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A Non-Symbolic Theory of Conscious Content- Imagery and Activity

Nigel J.T. Thomas

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Until a few years ago, Cognitive Science was firmly wedded to the notion that cognition must be explained in terms of the computational manipulation of internal representations or symbols. Although many people still believe this, the consensus is no longer solid. Whether it is truly threatened by connectionism is, perhaps, controversial, but there are yet more radical approaches that explicitly reject it. Advocates of "embodied" or "situated" approaches to cognition (e.g., Smith, 1991; Varelaet al, 1991, Clancey, 1997) argue that thought cannot be understood as entirely internal. Furthermore, it is argued that autonomous robots can be designed to behave more intelligently if representationalist programming techniques are avoided (Brooks, 1991), and that the way our brains control our behavior is better understood in terms of chaos and dynamical systems theory rather than as any sort computation (e.g., Freeman & Skarda, 1990; Van Gelder & Port, 1995; Van Gelder, 1995; Garson, 1996).

It is controversial whether these approaches to cognition can really be understood coherently without somehow making appeal to the notion of computation over representations, but that is not the question I want to take up here. I am concerned, instead, with how theories of this type can address the nature of our subjective experience of thinking as compared with more traditional (symbolic) cognitive theories. First thoughts may seem to suggest that the newer approaches will measure up poorly. Whereas traditional theorists have always had a lot to say about mental representations and mental processing, non-representational roboticists seem to have little concern with such things, being much more interested in achieving systems capable of autonomous and intelligent behavior, regardless of what goes on inside them to achieve this. One criticism of the application of dynamical systems theory to cognition has been that through its rejection of mental representation it effectively abnegates the study of the mind, and heralds a return to the aridities of Behaviorism (Eliasmith, 1996).

However, the relationship between symbolicism and the explanation of subjectivity is itself quite complex. On the one hand, one of the main sources of the paradigm was the Carnegie-Mellon school of Artificial Intelligence research. This work relied, in large part, on the technique of protocol analysis (Newell & Simon, 1972; Ericsson & Simon, 1980). Typically, a subject would be given a puzzle to solve and would talk through the solution process out loud, into a tape recorder. The protocols thus collected would be analyzed to determine the terms and steps of a successful solution strategy, and a computer would then be programmed to solve similar types of problems using a formally similar strategy. The terms consciously used by the human subject became the symbolic tokens manipulated by the program. It was clearly intended that the computational symbols should be taken as modeling the conscious contents in the human solver's mind, and that actual mental contents in humans were to be understood as computational symbols.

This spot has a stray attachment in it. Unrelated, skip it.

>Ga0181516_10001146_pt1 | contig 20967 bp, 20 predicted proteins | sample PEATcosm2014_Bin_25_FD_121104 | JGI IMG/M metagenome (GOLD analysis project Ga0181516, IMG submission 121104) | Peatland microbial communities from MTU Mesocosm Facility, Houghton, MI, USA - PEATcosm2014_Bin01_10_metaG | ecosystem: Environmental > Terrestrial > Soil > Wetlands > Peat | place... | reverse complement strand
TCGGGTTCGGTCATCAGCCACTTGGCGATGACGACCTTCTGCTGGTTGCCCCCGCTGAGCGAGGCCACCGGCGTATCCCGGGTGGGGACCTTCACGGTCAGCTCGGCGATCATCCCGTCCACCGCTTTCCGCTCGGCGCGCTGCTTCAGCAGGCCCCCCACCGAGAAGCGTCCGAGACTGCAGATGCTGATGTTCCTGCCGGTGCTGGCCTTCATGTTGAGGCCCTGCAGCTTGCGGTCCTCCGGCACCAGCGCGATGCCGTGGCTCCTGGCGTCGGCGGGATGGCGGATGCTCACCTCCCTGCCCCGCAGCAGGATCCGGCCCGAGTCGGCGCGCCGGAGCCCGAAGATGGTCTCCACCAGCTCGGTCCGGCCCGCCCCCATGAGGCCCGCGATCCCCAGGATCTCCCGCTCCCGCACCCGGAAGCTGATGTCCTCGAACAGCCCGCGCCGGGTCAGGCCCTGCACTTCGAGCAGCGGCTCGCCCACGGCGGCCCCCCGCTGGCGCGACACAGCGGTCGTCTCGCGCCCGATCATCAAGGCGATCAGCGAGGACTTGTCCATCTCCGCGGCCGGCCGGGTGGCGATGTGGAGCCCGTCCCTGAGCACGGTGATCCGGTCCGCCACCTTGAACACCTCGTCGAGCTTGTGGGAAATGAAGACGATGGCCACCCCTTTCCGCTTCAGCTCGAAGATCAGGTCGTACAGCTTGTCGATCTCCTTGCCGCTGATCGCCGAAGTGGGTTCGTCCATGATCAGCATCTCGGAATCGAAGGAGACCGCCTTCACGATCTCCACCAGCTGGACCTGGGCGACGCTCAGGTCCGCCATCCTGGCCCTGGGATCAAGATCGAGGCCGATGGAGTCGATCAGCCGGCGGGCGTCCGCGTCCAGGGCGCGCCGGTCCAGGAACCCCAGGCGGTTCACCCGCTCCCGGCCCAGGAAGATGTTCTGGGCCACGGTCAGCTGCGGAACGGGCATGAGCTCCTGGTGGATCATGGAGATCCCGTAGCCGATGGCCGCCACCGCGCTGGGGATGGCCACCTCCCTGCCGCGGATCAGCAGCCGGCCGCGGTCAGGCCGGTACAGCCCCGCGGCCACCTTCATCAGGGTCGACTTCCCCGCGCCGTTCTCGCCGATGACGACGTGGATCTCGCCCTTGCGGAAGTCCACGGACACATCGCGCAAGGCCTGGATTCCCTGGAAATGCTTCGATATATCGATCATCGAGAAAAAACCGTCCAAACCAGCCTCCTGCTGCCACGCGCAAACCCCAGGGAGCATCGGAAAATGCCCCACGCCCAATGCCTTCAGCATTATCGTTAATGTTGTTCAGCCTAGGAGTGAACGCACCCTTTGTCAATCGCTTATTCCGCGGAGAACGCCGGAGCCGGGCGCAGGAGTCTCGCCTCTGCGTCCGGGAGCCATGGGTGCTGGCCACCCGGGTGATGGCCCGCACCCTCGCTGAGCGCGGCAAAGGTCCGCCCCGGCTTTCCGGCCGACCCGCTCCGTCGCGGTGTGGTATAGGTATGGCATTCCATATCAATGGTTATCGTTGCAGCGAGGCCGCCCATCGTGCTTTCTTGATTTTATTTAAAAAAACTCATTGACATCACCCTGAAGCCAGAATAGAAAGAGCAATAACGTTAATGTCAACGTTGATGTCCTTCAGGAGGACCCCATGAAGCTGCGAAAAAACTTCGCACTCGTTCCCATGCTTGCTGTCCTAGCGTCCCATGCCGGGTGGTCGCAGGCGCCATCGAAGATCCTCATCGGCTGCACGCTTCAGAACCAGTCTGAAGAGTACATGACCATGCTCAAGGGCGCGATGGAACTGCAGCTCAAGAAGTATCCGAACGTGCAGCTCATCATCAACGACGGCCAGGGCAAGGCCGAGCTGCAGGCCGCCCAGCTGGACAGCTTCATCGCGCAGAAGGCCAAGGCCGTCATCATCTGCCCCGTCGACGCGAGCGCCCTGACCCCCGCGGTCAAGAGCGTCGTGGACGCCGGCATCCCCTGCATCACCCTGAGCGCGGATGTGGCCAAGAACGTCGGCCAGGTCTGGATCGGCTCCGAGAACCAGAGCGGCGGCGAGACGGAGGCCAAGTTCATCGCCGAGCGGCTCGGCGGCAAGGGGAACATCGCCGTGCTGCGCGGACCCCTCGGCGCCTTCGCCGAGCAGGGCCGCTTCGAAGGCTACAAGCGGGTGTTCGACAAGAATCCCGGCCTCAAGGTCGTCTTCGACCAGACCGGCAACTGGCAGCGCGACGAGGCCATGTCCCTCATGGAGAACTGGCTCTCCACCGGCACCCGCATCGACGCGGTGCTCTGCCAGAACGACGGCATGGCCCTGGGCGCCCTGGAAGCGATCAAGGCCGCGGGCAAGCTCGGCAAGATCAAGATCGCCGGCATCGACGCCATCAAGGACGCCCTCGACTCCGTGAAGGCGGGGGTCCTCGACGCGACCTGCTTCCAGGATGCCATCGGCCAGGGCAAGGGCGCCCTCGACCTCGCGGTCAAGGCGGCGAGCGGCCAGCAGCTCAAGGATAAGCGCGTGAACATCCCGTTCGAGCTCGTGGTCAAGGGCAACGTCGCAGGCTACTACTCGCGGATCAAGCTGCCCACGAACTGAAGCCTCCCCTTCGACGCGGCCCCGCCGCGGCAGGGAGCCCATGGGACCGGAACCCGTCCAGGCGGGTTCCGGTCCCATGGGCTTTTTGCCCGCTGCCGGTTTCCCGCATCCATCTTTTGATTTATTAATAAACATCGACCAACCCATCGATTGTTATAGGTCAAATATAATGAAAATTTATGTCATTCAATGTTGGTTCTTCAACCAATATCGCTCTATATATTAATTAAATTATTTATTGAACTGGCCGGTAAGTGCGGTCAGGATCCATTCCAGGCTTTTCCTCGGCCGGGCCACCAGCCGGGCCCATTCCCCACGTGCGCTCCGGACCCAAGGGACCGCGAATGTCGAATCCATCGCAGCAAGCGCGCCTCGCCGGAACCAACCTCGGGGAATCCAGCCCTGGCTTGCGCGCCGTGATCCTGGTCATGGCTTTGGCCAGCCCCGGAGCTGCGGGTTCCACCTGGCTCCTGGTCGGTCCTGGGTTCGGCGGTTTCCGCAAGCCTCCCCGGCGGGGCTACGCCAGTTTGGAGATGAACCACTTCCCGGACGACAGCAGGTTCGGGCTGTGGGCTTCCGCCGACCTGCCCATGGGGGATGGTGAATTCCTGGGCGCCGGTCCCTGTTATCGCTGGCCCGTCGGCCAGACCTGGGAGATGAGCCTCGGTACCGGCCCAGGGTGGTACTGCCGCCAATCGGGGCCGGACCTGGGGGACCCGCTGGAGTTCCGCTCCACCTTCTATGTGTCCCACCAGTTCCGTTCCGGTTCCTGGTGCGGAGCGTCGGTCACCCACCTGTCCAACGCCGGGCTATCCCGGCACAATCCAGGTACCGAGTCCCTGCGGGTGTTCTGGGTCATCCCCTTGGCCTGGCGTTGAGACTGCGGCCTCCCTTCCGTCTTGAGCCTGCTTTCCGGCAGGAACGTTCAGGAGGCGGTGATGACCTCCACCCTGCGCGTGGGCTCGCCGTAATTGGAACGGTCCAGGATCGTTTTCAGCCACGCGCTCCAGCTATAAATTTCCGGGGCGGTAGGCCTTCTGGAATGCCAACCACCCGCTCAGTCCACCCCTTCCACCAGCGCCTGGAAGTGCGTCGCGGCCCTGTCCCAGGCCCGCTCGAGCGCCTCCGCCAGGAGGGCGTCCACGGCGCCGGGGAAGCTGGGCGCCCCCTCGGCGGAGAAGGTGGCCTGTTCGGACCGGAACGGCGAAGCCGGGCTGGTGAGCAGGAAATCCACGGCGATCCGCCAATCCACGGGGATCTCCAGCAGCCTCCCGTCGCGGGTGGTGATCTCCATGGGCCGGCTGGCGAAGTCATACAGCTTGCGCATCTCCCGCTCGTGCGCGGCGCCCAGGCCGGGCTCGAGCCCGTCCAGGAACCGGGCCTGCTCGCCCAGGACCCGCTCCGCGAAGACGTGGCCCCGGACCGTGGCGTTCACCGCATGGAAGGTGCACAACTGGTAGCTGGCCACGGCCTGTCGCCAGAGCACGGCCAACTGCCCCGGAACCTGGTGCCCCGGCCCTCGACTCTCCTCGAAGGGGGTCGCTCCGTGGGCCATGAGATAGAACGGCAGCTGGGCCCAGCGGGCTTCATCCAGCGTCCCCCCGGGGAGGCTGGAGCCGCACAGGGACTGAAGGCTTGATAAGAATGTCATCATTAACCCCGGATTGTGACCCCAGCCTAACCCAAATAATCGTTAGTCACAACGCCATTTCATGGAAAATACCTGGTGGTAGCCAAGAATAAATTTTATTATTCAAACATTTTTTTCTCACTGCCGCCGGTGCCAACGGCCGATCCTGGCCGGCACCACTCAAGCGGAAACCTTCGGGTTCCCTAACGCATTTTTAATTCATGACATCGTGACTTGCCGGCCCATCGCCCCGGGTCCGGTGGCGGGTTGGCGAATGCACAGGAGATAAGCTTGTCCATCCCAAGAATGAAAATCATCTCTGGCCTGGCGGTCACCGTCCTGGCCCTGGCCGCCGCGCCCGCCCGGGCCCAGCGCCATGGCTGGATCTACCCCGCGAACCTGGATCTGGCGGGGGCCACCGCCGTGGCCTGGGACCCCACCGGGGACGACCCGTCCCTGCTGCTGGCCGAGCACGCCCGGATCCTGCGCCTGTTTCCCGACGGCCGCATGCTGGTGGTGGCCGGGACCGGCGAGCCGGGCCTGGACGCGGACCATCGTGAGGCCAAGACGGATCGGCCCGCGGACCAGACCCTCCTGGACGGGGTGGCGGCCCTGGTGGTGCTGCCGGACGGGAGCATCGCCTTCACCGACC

Reinforcing this trend was the development and adoption of LISP as the workhorse language of AI. No doubt LISP has many relevant virtues, but amongst them, surely, is the fact that its superficial syntax is excellently adapted to representing natural language sentences and their parsing. A first stab at representing a sentence involves little more than enclosing it in parentheses, and its syntax can plausibly be tackled by complexifying the list structure in just the sorts of ways that LISP provides for. Again, the implicit message, if not necessarily always the explicit claim, was that the English words, phrases and sentences that we consciously hear, or prepare to speak, or say silently to ourselves when we think, are directly equivalent to the LISP atoms and structured lists of an AI program.

In the 1960s and 70s psychological thinking was ripe for a reaction against the Behaviorist paradigm that denied the reality (or, at least, the scientific significance) of subjective thought, and this sort of Artificial Intelligence work seemed to hold out the hope of being able to take the mind seriously once again without abandoning scientific rigor. The case for the psychological and philosophical significance of AI was argued forcefully and influentially on just these grounds by Boden (1977), who presents it as providing a solid scientific foundation for a more 'humanistic' sort of psychology.



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